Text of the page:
NEW YORK (Nov. 17) – The Hubble Space Telescope has shown that a mysterious form of energy first conceived by Albert Einstein, then rejected by the famous physicist as his “greatest blunder,” appears to have been fueling the expansion of the universe for most of its history.
This so-called “dark energy” has been pushing the universe outward for at least 9 billion years, astronomers said Thursday.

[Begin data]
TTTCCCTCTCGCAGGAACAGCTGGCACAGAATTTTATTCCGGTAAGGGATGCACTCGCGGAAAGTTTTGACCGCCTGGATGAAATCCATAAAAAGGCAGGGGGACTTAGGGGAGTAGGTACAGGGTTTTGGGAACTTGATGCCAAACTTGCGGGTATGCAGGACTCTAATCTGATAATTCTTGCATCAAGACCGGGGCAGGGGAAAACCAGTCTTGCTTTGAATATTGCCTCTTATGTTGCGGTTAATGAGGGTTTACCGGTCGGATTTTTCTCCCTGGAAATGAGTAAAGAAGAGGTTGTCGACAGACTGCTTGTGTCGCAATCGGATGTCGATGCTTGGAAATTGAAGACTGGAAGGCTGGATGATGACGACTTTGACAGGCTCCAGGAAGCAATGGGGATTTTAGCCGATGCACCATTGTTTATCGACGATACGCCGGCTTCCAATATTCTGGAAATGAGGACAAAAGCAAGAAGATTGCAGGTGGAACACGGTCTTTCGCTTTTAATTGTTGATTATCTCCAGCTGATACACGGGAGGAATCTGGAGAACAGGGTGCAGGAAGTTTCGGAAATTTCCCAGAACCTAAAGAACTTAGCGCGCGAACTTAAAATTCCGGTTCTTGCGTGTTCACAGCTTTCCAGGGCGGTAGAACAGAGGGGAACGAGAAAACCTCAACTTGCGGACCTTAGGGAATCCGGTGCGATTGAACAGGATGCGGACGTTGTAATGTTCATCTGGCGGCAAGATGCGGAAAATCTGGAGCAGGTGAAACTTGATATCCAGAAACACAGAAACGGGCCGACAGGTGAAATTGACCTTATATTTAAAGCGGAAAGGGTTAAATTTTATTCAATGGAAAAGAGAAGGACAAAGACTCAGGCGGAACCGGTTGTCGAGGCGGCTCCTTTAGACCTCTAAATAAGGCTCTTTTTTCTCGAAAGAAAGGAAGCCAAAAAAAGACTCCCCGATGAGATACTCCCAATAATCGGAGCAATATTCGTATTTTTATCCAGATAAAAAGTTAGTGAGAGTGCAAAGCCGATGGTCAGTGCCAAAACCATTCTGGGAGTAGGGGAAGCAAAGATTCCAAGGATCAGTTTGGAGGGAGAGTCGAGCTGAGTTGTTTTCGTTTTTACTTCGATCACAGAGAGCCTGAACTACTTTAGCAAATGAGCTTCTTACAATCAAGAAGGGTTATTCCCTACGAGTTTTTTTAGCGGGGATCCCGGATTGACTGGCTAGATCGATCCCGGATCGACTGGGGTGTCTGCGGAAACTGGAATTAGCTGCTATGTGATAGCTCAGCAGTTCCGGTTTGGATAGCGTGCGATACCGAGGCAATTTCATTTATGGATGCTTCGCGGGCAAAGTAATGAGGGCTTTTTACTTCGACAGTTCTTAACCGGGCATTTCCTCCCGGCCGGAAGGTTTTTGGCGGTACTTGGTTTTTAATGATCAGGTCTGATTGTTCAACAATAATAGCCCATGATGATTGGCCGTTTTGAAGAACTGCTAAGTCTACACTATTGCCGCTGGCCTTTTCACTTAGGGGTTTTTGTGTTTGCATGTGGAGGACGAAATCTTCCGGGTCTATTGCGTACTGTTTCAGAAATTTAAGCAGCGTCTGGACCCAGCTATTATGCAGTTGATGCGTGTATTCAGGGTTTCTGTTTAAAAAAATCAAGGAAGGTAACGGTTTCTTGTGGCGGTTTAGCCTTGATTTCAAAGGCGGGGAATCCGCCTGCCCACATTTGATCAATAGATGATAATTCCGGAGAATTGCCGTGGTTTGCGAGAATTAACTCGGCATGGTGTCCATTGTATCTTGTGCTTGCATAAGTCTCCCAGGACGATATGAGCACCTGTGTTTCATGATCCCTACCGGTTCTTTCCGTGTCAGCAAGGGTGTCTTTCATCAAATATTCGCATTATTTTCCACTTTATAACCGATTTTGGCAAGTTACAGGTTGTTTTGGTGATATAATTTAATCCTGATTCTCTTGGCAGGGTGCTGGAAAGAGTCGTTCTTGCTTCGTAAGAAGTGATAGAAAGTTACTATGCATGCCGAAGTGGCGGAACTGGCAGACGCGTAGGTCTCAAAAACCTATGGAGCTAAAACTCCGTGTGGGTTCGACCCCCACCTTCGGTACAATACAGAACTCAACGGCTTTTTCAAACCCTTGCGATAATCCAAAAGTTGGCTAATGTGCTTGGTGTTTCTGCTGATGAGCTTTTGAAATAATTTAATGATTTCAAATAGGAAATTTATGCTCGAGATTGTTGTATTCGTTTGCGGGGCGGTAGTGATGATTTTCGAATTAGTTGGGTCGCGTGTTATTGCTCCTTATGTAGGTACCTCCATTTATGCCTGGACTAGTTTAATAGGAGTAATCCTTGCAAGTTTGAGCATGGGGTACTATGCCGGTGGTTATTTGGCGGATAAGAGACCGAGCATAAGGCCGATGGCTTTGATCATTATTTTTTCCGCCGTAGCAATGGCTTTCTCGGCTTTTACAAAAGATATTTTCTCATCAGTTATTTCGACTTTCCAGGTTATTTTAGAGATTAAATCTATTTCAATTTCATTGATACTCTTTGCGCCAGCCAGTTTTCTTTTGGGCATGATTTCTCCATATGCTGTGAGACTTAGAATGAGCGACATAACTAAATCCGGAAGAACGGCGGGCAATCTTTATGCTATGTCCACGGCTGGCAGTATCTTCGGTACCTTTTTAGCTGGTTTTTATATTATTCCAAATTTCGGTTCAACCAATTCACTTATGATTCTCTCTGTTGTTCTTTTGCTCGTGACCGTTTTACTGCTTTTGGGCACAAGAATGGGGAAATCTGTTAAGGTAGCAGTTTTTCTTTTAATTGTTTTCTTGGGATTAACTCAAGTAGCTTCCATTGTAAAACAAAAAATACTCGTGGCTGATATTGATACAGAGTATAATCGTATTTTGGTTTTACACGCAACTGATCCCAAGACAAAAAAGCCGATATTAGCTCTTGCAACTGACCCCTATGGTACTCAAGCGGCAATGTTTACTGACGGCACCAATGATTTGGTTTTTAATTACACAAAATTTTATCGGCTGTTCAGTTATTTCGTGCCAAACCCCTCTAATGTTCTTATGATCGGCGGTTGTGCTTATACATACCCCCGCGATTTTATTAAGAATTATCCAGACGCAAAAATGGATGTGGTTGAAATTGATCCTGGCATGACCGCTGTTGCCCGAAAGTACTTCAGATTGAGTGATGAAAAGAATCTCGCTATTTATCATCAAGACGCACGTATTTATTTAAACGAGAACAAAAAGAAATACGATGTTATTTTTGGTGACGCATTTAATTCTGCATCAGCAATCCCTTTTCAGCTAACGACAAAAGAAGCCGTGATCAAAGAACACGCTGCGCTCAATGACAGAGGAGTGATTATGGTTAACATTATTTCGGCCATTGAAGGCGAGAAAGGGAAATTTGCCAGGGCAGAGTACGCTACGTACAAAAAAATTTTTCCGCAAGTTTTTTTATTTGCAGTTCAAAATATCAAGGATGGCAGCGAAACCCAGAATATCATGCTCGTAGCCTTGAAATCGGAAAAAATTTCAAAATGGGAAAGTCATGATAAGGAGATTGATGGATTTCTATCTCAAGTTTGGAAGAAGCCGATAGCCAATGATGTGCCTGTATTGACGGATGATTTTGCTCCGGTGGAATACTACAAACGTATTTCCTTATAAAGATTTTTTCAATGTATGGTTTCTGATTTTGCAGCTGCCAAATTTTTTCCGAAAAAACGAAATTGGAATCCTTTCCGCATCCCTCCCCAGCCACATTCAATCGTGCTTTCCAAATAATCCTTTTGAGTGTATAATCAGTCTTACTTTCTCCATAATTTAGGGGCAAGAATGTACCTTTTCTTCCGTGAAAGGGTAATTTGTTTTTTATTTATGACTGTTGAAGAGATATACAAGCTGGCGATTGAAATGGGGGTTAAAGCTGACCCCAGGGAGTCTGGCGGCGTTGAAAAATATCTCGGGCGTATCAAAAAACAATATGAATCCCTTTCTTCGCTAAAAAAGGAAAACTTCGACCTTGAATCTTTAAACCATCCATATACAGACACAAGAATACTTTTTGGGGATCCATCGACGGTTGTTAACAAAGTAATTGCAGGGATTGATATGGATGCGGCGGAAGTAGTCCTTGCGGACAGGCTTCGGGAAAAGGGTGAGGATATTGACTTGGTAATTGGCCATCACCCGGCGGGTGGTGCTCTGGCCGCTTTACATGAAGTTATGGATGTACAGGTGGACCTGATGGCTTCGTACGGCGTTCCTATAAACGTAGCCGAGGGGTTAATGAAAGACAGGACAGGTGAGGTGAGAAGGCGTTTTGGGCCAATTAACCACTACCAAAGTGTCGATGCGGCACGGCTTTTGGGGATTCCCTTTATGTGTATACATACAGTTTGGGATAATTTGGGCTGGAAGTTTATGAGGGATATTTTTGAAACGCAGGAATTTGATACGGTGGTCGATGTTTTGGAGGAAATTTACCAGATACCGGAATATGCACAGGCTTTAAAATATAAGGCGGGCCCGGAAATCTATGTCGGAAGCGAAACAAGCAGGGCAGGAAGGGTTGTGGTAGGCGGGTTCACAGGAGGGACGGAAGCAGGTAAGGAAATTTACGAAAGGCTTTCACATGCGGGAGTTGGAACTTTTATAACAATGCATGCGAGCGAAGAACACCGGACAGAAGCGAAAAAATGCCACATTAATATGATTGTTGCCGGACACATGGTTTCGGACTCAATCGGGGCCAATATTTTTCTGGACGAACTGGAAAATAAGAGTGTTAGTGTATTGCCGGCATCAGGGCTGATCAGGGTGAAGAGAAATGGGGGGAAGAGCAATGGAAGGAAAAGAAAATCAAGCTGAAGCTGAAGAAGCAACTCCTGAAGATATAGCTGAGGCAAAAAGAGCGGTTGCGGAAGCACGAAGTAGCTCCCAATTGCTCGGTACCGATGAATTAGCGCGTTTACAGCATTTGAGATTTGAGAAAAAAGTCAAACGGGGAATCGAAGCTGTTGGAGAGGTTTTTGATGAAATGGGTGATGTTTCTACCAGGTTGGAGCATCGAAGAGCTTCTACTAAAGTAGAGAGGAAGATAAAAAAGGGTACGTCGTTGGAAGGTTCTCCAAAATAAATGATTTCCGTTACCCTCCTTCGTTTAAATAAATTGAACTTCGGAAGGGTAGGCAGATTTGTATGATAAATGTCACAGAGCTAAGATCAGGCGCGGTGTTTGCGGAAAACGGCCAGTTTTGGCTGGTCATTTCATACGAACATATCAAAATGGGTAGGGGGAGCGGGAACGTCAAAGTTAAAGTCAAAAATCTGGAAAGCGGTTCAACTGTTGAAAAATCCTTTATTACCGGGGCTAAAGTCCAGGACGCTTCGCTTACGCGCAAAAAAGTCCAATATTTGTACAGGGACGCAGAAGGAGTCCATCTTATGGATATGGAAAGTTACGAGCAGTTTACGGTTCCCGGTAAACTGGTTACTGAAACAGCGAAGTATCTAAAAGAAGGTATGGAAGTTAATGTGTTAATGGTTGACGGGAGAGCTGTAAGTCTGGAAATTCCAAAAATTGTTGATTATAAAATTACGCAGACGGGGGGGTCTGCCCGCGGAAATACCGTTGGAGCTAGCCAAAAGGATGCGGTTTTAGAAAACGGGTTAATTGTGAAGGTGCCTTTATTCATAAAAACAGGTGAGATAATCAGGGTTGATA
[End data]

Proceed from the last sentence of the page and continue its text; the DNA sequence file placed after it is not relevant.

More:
“This is the first time we have significant, discrete data from back then,” said Adam Riess, a professor of astronomy at Johns Hopkins University and researcher at NASA’s Space Telescope Science Institute.
He and several colleagues used the Hubble to observe 23 supernovae – exploding white dwarf stars – so distant that their light took more than half the history of the universe to reach the orbiting telescope. That means the supernovae existed when the universe was less than half its current age of approximately 13.7 billion years.
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